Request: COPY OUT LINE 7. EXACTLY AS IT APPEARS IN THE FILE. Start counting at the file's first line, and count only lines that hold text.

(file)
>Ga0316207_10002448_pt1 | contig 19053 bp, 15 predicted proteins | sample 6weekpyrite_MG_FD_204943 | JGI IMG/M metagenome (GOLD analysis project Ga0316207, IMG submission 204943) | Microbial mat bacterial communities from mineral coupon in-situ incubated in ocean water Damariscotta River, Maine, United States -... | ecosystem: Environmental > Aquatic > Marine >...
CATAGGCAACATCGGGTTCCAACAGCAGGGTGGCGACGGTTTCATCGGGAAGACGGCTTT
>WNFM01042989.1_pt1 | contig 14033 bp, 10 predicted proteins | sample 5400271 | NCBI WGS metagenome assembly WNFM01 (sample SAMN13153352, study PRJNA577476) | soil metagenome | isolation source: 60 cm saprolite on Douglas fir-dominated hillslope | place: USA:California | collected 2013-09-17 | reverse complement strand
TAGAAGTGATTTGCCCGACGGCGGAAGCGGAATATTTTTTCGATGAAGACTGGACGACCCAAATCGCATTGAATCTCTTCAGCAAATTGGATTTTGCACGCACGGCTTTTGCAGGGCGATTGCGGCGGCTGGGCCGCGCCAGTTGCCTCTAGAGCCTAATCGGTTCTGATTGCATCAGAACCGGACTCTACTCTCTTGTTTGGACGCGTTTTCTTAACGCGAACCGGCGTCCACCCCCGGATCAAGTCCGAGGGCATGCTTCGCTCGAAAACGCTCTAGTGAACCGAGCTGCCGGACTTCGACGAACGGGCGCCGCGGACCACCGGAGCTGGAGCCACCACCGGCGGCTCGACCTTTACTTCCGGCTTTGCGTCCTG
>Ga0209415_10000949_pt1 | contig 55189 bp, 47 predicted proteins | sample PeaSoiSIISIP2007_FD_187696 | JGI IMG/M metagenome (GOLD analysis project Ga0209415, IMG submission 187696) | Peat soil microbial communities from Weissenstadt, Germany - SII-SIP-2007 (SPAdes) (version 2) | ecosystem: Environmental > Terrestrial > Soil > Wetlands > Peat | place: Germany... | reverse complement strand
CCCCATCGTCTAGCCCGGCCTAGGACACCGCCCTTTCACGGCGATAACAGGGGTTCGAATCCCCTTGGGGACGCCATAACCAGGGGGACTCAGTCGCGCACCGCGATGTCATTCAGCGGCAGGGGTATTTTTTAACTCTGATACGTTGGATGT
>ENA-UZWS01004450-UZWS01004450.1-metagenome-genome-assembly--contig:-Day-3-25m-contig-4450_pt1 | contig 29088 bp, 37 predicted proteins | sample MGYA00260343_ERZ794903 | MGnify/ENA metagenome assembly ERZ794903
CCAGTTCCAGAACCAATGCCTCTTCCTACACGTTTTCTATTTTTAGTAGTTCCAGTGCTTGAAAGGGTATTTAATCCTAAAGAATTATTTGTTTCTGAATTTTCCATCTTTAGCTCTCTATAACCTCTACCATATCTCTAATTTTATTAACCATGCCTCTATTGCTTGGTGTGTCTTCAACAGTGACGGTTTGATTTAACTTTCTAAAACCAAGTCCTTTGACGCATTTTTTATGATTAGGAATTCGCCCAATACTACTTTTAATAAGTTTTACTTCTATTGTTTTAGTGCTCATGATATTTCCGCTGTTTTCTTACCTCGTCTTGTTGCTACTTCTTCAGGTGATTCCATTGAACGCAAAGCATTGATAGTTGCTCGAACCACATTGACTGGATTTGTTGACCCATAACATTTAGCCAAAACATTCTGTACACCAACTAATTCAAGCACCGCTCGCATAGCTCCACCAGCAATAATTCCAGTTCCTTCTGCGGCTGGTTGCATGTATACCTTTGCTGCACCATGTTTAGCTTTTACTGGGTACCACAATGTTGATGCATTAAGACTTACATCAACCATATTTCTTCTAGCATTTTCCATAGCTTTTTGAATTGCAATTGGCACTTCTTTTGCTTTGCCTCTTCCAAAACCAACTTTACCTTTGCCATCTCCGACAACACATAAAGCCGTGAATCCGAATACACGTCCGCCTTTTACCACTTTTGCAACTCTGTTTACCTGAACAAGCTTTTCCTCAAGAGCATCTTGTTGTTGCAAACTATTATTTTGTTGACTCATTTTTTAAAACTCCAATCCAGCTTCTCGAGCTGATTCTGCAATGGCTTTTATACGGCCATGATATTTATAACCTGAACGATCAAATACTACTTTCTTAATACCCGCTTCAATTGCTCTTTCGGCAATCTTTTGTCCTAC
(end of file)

>ENA-UZWS01004450-UZWS01004450.1-metagenome-genome-assembly--contig:-Day-3-25m-contig-4450_pt1 | contig 29088 bp, 37 predicted proteins | sample MGYA00260343_ERZ794903 | MGnify/ENA metagenome assembly ERZ794903